We may all have experienced irregular periods during the first one or two years after our very first cycle and that is normal. Usually, your body should have adjusted into a regular cycle (28-35 days) about 2 years after you first saw your period. Then, it will be easier to keep track of your period and note any major changes in your cycle if they so happen to occur.
Delays in period are common but if your period doesn’t come six weeks after your previous cycle, then you can consider it missed. There are quite a number of factors that may bring about a missed period:
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They include pregnancy, breast-feeding and menopause.
Some forms of contraception may interfere with your cycle so if you miss your period while on contraceptives, you may want to consult your gynecologist. Getting off contraceptives may also interfere with your cycle.
Some medical conditions may interfere with the production of estrogen and progesterone – the two hormones responsible for menstruation. Some of these conditions are polycystic ovarian syndrome (PCOS) which causes your body to produce more of androgen (a male hormone) and mostly inhibits ovulation, cervical or uterine cancer, endometriosis, pelvic inflammatory disease, and thyroid disorders.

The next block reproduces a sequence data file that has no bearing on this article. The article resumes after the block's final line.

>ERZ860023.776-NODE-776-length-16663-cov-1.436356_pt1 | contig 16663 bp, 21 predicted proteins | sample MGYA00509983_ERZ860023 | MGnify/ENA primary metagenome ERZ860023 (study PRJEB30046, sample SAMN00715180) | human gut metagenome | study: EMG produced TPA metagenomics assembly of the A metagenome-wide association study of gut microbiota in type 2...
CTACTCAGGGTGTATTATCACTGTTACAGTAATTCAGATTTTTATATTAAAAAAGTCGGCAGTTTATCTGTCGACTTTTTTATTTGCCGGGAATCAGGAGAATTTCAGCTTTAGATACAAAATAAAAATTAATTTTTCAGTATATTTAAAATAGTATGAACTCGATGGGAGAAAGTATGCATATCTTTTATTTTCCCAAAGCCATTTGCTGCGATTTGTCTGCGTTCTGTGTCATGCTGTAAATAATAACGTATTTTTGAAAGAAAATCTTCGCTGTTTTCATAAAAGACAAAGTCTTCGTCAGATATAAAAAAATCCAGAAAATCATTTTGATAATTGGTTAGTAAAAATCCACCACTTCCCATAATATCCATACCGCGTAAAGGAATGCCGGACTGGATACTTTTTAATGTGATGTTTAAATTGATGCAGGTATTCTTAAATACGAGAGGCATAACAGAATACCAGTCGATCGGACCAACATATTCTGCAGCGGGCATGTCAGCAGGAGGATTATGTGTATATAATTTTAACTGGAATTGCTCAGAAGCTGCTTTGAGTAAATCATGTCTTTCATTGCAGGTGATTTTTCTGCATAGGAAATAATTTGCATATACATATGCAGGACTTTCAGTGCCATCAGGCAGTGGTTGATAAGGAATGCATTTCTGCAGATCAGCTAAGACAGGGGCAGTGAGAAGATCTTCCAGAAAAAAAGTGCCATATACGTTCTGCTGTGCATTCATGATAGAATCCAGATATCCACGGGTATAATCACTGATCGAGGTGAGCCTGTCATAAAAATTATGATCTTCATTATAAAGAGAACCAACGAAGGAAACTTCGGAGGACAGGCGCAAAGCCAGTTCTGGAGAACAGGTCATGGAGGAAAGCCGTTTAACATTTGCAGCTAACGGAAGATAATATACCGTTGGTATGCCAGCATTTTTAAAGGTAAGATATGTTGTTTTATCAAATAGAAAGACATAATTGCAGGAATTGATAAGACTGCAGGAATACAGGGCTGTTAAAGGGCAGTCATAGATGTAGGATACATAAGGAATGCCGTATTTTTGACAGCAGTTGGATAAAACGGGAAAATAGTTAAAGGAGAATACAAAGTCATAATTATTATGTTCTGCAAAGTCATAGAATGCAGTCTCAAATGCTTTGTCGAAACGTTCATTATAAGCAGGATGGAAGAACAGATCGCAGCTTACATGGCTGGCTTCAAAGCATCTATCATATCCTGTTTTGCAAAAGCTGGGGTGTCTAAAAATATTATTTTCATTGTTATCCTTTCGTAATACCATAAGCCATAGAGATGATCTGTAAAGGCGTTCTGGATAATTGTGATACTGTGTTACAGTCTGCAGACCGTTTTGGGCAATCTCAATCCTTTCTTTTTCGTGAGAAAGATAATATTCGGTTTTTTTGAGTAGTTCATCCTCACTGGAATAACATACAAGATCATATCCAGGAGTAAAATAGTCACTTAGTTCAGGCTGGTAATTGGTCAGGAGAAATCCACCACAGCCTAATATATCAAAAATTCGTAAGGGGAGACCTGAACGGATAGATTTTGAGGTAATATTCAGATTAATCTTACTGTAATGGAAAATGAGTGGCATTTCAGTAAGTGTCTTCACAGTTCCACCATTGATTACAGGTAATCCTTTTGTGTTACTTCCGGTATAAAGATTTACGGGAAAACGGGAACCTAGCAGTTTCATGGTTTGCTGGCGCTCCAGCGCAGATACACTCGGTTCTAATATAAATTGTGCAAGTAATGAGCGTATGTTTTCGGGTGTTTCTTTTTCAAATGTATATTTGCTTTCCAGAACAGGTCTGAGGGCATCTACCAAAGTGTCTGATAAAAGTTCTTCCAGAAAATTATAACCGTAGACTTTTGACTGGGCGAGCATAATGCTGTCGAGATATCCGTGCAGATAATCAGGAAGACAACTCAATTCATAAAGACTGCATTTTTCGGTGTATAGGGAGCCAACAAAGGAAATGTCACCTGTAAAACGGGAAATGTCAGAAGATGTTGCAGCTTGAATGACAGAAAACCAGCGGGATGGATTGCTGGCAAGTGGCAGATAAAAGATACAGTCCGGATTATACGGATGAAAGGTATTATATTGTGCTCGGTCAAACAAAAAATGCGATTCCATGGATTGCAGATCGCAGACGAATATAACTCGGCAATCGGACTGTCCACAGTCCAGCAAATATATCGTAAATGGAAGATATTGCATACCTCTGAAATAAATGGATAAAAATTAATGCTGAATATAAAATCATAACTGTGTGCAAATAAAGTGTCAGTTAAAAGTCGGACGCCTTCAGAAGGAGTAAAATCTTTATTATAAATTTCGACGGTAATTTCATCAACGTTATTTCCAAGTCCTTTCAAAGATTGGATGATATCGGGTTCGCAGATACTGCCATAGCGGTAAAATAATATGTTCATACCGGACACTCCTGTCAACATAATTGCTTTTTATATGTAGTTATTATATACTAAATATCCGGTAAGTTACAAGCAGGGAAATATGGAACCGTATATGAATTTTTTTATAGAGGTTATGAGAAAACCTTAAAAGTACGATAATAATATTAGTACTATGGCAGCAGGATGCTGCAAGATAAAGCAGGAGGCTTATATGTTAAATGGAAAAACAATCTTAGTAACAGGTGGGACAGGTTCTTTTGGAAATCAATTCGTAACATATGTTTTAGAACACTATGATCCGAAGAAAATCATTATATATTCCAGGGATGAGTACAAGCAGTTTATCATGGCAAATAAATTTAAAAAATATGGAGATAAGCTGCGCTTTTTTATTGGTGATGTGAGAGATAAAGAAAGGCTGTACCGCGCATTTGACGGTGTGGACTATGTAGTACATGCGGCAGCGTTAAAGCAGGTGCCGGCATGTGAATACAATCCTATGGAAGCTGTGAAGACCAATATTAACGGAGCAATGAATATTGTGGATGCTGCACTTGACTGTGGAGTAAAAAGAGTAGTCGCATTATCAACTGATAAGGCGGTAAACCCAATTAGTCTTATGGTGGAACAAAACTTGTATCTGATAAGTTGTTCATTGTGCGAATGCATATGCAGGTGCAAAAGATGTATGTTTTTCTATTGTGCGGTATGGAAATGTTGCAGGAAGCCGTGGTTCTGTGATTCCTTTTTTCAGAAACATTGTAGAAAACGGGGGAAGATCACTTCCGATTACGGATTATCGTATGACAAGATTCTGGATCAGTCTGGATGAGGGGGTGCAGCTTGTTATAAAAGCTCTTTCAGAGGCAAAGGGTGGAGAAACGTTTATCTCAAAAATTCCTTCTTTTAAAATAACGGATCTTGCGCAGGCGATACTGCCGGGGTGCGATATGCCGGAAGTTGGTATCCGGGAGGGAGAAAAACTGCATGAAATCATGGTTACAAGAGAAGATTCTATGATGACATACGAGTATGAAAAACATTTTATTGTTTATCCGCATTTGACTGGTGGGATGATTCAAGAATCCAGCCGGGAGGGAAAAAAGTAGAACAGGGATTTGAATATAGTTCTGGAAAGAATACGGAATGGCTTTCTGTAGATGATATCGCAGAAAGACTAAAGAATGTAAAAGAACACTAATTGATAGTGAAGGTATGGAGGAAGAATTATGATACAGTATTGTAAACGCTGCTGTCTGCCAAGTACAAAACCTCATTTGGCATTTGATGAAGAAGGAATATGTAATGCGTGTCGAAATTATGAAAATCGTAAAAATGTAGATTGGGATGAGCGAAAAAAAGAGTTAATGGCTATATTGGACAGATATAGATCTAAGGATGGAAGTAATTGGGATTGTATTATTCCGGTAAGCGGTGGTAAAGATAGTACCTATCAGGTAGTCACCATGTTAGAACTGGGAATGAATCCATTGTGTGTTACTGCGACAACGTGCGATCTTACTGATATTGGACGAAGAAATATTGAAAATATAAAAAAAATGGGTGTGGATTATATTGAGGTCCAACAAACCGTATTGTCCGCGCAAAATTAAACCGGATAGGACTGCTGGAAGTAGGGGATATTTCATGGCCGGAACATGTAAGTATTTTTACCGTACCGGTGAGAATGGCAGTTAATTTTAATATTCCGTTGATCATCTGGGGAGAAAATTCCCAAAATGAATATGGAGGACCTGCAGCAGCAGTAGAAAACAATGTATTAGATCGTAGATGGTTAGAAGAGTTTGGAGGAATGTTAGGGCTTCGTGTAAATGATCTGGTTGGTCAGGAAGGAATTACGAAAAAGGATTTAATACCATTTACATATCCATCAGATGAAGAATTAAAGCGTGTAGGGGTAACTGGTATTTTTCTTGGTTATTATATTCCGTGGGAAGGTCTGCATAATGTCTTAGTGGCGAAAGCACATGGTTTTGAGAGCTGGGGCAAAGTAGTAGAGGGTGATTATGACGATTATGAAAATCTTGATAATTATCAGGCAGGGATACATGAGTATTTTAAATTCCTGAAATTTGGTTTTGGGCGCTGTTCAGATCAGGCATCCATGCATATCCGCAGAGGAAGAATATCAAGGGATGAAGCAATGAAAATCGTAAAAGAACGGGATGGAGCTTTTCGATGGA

Being underweight can make your body go through changes that may bring about an imbalance in your hormones. Women with eating disorders such as anorexia nervosa and bulimia are at a higher risk of missing their period due to this.
Just like being underweight, being overweight can bring changes in your hormones too. Being overweight may cause your body to produce excess estrogen which may affect how often you see your period.
You read that right. Too much of anything is poisonous, right? You may be so engrossed in wanting to maintain a healthy lifestyle through exercising that you don’t realize when you are overdoing it. Too much exercise means burning too much body fat which can actually stop you from ovulating.
Being under too much stress will definitely have a negative impact on your general well-being. Additionally, it may also bring about changes in your menstrual cycle, and may even stop your period. Your period will also be more painful when you are under emotional stress.
When to see your doctor
See a doctor if you experience the following: severe period cramps, unusually excessive bleeding, bleeding for more than a week, nausea and vomiting, missing your period at least 3 times within a year or bleeding after you’ve entered menopause and have not seen your period for 12 months.